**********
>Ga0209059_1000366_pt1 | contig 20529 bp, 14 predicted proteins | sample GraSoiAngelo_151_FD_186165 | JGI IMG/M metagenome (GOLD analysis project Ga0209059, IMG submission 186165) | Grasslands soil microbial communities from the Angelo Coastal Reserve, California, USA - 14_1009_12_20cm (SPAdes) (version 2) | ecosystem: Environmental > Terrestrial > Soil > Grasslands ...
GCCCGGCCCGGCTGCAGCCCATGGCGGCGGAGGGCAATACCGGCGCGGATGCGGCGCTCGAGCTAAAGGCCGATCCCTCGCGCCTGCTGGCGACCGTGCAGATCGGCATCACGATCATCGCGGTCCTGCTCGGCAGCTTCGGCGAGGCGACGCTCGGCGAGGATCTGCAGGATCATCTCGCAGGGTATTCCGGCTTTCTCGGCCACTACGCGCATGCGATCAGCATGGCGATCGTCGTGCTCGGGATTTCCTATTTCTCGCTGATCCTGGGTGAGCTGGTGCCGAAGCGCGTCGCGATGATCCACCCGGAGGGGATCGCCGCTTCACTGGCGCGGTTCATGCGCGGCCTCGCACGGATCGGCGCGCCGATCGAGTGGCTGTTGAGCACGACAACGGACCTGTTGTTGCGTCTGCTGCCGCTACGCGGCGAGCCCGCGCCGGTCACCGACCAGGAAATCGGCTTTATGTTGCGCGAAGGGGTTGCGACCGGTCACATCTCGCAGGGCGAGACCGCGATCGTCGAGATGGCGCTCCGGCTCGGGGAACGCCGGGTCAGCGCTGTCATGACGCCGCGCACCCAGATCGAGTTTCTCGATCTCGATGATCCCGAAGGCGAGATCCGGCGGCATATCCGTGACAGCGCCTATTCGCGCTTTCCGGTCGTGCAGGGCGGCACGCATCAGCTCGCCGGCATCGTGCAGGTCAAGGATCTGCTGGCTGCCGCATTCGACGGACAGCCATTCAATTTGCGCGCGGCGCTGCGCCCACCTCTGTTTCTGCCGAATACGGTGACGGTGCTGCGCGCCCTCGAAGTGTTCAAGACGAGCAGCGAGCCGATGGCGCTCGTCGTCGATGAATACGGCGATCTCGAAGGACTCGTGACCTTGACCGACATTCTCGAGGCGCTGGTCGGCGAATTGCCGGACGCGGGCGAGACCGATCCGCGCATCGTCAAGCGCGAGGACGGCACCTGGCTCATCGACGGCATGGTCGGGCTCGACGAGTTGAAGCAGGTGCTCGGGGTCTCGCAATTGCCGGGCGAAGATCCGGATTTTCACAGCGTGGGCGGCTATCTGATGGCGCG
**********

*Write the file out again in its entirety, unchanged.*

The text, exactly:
>Ga0209059_1000366_pt1 | contig 20529 bp, 14 predicted proteins | sample GraSoiAngelo_151_FD_186165 | JGI IMG/M metagenome (GOLD analysis project Ga0209059, IMG submission 186165) | Grasslands soil microbial communities from the Angelo Coastal Reserve, California, USA - 14_1009_12_20cm (SPAdes) (version 2) | ecosystem: Environmental > Terrestrial > Soil > Grasslands ...
GCCCGGCCCGGCTGCAGCCCATGGCGGCGGAGGGCAATACCGGCGCGGATGCGGCGCTCGAGCTAAAGGCCGATCCCTCGCGCCTGCTGGCGACCGTGCAGATCGGCATCACGATCATCGCGGTCCTGCTCGGCAGCTTCGGCGAGGCGACGCTCGGCGAGGATCTGCAGGATCATCTCGCAGGGTATTCCGGCTTTCTCGGCCACTACGCGCATGCGATCAGCATGGCGATCGTCGTGCTCGGGATTTCCTATTTCTCGCTGATCCTGGGTGAGCTGGTGCCGAAGCGCGTCGCGATGATCCACCCGGAGGGGATCGCCGCTTCACTGGCGCGGTTCATGCGCGGCCTCGCACGGATCGGCGCGCCGATCGAGTGGCTGTTGAGCACGACAACGGACCTGTTGTTGCGTCTGCTGCCGCTACGCGGCGAGCCCGCGCCGGTCACCGACCAGGAAATCGGCTTTATGTTGCGCGAAGGGGTTGCGACCGGTCACATCTCGCAGGGCGAGACCGCGATCGTCGAGATGGCGCTCCGGCTCGGGGAACGCCGGGTCAGCGCTGTCATGACGCCGCGCACCCAGATCGAGTTTCTCGATCTCGATGATCCCGAAGGCGAGATCCGGCGGCATATCCGTGACAGCGCCTATTCGCGCTTTCCGGTCGTGCAGGGCGGCACGCATCAGCTCGCCGGCATCGTGCAGGTCAAGGATCTGCTGGCTGCCGCATTCGACGGACAGCCATTCAATTTGCGCGCGGCGCTGCGCCCACCTCTGTTTCTGCCGAATACGGTGACGGTGCTGCGCGCCCTCGAAGTGTTCAAGACGAGCAGCGAGCCGATGGCGCTCGTCGTCGATGAATACGGCGATCTCGAAGGACTCGTGACCTTGACCGACATTCTCGAGGCGCTGGTCGGCGAATTGCCGGACGCGGGCGAGACCGATCCGCGCATCGTCAAGCGCGAGGACGGCACCTGGCTCATCGACGGCATGGTCGGGCTCGACGAGTTGAAGCAGGTGCTCGGGGTCTCGCAATTGCCGGGCGAAGATCCGGATTTTCACAGCGTGGGCGGCTATCTGATGGCGCG